The Big Cat Public Safety Act was enacted in December 2022 in part to prevent scenarios like this white tiger kept behind a flimsy wire fence in Texas. Photo by Kevin Winters

“The greatness of a nation and its moral progress can be judged by the way its animals are treated.” – Mahatma Gandhi


A sleek and powerful tiger prowled through a suburban Houston neighborhood, shocking and terrifying residents. The tiger’s rich, rust-colored fur marked with jet-black stripes provided a wild contrast to the lovely lawns and orderly rows of beautiful homes which reflect a lifestyle of comfort and stability.

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In a viral video, the majestic beast strides down a street with an air of both uncertainty and the boldness of a fierce predator.

The big cat evaded capture for several days before he finally met an armed off-duty sheriff’s deputy from the neighborhood. With his gun drawn, the cop found himself staring straight into the tiger’s piercing amber eyes. The tiger and deputy were separated by just the width of the back of a pickup truck.

Fortunately, the tiger’s owner was able to bring the big cat back inside, and no one, including the tiger, was injured.

The tiger, India, was later confiscated and whisked away to the Cleveland Amory Black Beauty Ranch, a sanctuary in Murchison, Texas. India’s new home allows him to spend his days clawing trees, splashing in a pool of water, and romping through tall grass.

The Humane Society of the United States and other advocacy groups have pointed to a national “tiger problem” driven by people who want to turn the beautiful yet dangerous big cats into celebrity performers or household pets.

Although the exact number of big cats in Texas is unknown, the Humane Society estimates that figure to be at least several thousand.

Keeping big cats can endanger both the animals and the people, advocates warn.

That is one reason the Big Cat Public Safety Act was passed in December 2022. The federal law is designed in part to deter people from keeping big cats as pets. It also bars exhibitors from allowing the public to touch or interact with big cats like tigers, including cubs.

Tigers are part of a much broader problem that impacts many different species: illegal wildlife trafficking. Through this illicit trade, some of the world’s most iconic animals — rhinos, elephants, and sharks — are being driven to the brink of extinction.

Poachers kill tens of thousands of elephants every year and use the tusks for ivory products, says the World Wildlife Fund (WWF). Every day, the WWF adds, poachers kill at least two rhinos due to false beliefs that their horns can cure diseases like cancer, blood disorders, and even hangovers. And Tigers are trafficked as live cubs for pets, and their fur, claws, teeth, and bones are used in traditional medicines or as amulets.

In Texas, wildlife trafficking extends far beyond tigers. According to several wildlife enforcement agents I spoke with, a wide range of species are exploited. Among them are sharks, hummingbirds, songbirds, some of the most venomous snakes in the world, spider monkeys, turtles, and black bears, to name a few.

Many items made from an endangered black bear have been confiscated by Texas game wardens over the past few years.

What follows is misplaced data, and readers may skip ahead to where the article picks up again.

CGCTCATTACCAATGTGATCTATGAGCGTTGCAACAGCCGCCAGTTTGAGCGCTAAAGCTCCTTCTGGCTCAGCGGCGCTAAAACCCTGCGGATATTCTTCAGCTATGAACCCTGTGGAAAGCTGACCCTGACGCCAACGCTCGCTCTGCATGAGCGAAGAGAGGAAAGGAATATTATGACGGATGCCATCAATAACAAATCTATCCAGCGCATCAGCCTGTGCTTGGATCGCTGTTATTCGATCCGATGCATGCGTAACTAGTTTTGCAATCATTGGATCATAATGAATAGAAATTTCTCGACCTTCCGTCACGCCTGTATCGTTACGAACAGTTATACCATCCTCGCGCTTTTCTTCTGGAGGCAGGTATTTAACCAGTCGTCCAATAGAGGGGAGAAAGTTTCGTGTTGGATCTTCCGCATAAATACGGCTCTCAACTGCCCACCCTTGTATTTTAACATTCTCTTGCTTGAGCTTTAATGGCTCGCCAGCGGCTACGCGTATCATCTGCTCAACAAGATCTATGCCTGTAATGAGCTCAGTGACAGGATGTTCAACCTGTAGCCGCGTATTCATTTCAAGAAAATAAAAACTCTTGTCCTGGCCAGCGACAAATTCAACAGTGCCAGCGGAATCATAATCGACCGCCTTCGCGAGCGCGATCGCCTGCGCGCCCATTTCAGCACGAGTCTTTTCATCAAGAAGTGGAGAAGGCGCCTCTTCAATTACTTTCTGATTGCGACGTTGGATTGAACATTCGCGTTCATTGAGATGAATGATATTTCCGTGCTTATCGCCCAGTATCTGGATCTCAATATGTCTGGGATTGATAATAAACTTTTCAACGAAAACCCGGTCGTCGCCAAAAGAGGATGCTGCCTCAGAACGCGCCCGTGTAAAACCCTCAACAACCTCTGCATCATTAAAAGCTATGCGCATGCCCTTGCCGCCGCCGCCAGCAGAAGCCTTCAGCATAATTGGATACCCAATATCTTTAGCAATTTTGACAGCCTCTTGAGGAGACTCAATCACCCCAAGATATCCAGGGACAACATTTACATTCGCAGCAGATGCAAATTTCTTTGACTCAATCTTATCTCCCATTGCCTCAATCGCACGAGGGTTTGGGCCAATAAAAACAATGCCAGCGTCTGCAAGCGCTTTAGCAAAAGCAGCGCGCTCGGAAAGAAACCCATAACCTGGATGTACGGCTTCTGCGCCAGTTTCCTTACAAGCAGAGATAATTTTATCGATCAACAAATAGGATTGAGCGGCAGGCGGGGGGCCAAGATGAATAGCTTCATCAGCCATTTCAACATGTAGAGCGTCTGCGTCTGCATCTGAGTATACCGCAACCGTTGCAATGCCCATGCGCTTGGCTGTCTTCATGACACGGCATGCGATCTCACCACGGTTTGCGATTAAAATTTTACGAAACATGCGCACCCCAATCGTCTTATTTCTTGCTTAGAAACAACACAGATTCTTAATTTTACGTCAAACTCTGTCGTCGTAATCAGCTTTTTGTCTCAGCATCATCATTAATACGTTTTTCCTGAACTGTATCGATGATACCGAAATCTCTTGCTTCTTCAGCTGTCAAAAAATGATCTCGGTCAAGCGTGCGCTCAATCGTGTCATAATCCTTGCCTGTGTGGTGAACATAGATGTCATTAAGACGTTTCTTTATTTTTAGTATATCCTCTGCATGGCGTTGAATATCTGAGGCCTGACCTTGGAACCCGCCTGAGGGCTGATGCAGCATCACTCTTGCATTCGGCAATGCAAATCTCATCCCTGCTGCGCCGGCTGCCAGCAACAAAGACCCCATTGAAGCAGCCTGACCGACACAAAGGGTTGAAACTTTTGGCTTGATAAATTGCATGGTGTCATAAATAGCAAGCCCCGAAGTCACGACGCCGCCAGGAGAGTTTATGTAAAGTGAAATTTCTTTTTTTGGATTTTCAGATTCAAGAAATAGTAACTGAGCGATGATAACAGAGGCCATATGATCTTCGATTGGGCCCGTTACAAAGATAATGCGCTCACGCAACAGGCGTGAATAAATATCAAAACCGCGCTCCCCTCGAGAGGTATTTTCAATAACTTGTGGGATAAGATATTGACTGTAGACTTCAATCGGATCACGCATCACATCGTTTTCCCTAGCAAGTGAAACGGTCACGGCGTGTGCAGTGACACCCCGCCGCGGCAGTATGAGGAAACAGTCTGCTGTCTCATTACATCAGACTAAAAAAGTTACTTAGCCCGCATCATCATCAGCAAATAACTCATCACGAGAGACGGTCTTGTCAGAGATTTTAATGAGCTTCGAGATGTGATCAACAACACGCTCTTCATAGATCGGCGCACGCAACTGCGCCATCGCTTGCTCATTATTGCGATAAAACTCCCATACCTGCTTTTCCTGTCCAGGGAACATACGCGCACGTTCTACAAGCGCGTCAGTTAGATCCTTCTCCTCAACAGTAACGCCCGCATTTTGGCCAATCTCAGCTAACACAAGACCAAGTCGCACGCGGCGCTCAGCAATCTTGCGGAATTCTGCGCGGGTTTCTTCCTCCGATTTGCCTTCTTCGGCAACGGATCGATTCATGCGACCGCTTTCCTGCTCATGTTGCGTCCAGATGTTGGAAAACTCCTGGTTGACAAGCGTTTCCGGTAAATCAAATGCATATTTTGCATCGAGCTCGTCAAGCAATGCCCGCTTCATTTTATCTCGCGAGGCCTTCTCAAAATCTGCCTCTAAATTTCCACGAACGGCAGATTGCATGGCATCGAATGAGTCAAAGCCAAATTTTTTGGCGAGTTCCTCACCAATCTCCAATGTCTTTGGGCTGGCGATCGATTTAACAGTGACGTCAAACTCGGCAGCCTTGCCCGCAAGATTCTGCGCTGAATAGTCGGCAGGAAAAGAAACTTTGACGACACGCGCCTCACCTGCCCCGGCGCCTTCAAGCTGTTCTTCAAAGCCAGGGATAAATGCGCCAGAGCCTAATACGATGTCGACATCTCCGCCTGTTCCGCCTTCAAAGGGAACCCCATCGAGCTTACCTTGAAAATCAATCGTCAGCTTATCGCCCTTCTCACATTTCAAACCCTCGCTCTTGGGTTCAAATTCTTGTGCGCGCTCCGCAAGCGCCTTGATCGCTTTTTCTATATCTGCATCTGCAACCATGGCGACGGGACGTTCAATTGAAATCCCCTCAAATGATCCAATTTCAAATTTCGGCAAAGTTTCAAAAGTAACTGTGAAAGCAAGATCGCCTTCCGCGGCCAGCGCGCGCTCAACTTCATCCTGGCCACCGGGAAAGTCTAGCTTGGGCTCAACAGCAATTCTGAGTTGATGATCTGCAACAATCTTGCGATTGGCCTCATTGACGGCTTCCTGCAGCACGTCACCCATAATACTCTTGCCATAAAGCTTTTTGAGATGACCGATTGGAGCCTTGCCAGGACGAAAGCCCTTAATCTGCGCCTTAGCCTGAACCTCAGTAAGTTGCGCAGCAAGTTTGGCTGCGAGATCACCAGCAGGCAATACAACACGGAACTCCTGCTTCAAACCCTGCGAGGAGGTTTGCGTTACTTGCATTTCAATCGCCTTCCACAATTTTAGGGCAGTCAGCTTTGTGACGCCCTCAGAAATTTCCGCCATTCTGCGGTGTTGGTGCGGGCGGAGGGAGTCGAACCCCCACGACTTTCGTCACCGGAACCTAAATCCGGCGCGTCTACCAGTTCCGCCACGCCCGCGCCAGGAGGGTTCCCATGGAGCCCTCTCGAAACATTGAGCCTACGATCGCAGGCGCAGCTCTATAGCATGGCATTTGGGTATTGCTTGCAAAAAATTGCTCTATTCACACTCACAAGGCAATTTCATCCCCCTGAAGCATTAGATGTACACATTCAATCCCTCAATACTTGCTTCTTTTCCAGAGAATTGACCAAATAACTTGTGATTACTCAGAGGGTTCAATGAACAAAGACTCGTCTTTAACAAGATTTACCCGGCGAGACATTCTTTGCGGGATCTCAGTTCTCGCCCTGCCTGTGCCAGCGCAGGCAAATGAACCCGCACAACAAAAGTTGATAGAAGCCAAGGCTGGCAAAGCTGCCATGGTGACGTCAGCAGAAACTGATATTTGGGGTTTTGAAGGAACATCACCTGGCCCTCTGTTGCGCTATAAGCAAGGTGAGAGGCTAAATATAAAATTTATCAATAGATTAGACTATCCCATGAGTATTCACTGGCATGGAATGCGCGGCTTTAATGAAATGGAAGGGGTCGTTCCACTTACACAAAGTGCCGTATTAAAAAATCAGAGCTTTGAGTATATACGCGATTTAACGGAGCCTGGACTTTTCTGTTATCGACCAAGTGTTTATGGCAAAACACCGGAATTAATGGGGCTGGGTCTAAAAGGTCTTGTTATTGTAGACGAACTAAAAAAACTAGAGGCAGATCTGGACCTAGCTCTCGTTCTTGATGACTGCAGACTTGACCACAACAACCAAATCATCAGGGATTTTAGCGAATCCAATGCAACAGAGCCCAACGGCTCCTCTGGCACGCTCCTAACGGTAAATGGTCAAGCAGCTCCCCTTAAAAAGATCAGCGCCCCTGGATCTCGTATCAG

Photo by Kevin Winters

North Texas also plays a role in illegal, international wildlife trafficking.

A January 2022 report in Conservation Science and Research names Dallas, Atlanta, and San Francisco as “entry hotspots” for illegal tiger imports that enter the United States. The shipments come primarily from China and Vietnam.

In Texas and worldwide, illegal wildlife trafficking is fueled by a demand for exotic pets as well as items often made from endangered species. Various parts of the animals are fashioned into things like jewelry, trinkets, chess sets, trophies, and furs used for display or coats. Traffickers also capitalize on cultural traditions and beliefs that some animals or their body parts carry medicinal value or mystical power, government agents and experts said.

Mystic practitioners can face federal charges when their rituals or beliefs involve endangered species.

Hector Reyes of Rio Grande City pleaded not guilty in June to charges related to drug smuggling and the federal Endangered Species Act. Reyes allegedly performed rituals that he believed would conceal illegal drug shipments from law enforcement. An indictment by the U.S. District Court in McAllen says that Reyes intended to sacrifice a 5-week-old female jaguar. Authorities confiscated the feline and sent her to the Gladys Porter Zoo.

Another ritualistic practice in Texas with a protected species involves hummingbird “charms” known as chuparosas. The hummingbirds, which are believed to have magical powers in some Latin America cultures, are dried and packaged with a prayer card. The charms are intended to help someone find love, the Audubon Society says.

In one case, Cynthia Macias-Martinez, the owner of a Dallas mystic store, pleaded guilty in 2020 to federal charges relating to selling the hummingbirds without a valid permit or authorization, according to the U.S. Attorney’s Office in the Northern District of Texas.

Jim Stinebaugh, assistant special agent in charge for the southwest region of the U.S. Fish and Wildlife Service, said that agents from his office have investigated the sale of chuparosas. Typically, the birds are sold “behind the counter” of botanical stores, and a buyer must know the right way to ask for them to obtain one, Stinebaugh said.

Other trafficked items in Texas are also used for status, display purposes, or food.

Kevin Winters, a game warden with the Texas Parks and Wildlife Department, has worked cases involving items made from a black bear (an endangered species) that were sold in a Laredo flea market several years ago, he said.